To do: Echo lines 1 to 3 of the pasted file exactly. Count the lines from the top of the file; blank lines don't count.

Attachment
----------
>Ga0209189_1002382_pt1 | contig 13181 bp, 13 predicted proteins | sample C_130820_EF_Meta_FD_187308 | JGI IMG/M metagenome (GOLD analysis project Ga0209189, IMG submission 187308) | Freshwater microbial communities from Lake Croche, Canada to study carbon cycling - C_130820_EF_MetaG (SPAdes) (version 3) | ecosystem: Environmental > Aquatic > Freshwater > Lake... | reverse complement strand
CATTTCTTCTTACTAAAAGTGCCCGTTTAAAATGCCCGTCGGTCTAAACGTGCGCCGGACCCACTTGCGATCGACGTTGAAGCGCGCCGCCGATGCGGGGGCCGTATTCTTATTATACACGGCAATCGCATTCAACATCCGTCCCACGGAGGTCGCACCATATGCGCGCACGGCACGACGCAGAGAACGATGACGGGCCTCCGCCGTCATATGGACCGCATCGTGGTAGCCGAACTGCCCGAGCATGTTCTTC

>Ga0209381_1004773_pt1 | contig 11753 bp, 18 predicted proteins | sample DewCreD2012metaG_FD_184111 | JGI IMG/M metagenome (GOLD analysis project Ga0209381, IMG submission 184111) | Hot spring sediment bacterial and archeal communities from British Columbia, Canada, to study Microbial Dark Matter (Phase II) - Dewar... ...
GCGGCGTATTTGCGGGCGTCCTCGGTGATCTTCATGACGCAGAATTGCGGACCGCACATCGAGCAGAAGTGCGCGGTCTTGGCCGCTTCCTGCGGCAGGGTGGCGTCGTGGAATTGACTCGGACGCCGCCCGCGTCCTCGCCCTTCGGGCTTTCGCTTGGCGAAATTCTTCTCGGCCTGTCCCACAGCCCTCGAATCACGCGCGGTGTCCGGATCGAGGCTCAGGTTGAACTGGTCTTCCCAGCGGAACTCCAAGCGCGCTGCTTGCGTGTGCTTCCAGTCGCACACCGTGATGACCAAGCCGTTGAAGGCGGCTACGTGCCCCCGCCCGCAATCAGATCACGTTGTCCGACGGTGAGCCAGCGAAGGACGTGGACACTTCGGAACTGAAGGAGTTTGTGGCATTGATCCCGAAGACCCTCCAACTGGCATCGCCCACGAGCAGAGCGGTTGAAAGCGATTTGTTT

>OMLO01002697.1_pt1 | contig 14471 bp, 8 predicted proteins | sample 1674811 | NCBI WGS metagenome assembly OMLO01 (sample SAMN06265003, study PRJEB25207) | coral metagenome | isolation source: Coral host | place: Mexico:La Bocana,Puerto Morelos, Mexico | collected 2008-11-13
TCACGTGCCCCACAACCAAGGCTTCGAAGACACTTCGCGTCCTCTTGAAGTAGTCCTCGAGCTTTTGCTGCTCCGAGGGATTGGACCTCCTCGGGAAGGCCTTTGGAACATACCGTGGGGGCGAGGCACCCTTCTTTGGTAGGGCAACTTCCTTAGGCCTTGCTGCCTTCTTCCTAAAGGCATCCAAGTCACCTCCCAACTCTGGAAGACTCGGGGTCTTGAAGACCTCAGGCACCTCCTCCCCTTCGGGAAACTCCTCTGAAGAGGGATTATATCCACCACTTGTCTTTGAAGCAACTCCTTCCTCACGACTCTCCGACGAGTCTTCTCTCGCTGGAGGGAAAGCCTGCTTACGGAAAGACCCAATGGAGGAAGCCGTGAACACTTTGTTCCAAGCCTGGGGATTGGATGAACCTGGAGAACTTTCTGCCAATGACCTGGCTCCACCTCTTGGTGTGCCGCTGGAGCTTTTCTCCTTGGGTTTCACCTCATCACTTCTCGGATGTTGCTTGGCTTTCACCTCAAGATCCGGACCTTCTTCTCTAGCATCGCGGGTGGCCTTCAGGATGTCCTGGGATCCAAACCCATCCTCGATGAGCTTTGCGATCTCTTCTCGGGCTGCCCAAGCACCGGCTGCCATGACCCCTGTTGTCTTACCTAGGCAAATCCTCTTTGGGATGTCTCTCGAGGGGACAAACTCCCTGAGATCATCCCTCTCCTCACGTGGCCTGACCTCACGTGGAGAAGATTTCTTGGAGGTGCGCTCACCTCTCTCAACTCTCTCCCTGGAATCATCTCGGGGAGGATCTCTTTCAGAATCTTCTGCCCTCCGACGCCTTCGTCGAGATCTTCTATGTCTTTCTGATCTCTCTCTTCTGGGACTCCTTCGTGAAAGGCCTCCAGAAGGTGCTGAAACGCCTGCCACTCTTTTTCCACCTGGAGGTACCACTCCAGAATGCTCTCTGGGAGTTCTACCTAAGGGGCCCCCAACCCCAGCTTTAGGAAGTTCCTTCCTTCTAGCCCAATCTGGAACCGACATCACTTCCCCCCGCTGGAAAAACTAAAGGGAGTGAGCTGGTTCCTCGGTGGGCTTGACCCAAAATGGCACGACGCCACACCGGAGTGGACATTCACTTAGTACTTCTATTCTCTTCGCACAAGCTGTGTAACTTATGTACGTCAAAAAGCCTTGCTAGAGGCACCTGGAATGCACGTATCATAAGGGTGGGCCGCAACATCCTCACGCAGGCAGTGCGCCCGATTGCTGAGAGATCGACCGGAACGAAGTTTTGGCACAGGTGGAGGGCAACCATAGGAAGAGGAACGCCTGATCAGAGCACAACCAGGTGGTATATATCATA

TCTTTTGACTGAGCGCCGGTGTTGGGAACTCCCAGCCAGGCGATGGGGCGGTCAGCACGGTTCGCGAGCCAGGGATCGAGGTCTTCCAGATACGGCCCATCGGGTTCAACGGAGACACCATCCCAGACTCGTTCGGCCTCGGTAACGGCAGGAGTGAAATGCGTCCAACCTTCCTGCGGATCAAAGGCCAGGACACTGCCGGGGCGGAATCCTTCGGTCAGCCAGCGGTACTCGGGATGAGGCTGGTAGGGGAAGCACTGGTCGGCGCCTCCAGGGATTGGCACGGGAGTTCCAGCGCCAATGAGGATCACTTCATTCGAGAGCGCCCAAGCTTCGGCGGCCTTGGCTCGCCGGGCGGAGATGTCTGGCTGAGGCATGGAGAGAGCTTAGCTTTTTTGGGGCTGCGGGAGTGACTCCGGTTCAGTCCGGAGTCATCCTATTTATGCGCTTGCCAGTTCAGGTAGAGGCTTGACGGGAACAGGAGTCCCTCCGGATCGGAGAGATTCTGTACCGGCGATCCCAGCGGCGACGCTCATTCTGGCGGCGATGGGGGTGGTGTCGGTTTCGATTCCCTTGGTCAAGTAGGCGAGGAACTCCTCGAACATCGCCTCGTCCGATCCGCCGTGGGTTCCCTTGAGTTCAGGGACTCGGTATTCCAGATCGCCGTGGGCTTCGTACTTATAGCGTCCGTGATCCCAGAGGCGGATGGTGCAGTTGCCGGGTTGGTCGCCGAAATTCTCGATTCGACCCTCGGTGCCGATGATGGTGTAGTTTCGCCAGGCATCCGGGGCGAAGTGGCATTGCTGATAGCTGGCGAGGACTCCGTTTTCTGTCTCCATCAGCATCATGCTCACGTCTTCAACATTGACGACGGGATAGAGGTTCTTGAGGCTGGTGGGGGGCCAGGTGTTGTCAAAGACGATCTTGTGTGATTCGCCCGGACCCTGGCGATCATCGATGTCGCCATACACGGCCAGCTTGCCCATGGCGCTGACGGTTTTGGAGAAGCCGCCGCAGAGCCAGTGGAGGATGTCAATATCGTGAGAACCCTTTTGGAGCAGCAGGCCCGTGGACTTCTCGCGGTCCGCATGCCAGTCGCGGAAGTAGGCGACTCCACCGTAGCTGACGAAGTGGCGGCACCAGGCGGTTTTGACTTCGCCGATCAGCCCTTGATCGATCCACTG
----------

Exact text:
>Ga0209189_1002382_pt1 | contig 13181 bp, 13 predicted proteins | sample C_130820_EF_Meta_FD_187308 | JGI IMG/M metagenome (GOLD analysis project Ga0209189, IMG submission 187308) | Freshwater microbial communities from Lake Croche, Canada to study carbon cycling - C_130820_EF_MetaG (SPAdes) (version 3) | ecosystem: Environmental > Aquatic > Freshwater > Lake... | reverse complement strand
CATTTCTTCTTACTAAAAGTGCCCGTTTAAAATGCCCGTCGGTCTAAACGTGCGCCGGACCCACTTGCGATCGACGTTGAAGCGCGCCGCCGATGCGGGGGCCGTATTCTTATTATACACGGCAATCGCATTCAACATCCGTCCCACGGAGGTCGCACCATATGCGCGCACGGCACGACGCAGAGAACGATGACGGGCCTCCGCCGTCATATGGACCGCATCGTGGTAGCCGAACTGCCCGAGCATGTTCTTC

>Ga0209381_1004773_pt1 | contig 11753 bp, 18 predicted proteins | sample DewCreD2012metaG_FD_184111 | JGI IMG/M metagenome (GOLD analysis project Ga0209381, IMG submission 184111) | Hot spring sediment bacterial and archeal communities from British Columbia, Canada, to study Microbial Dark Matter (Phase II) - Dewar... ...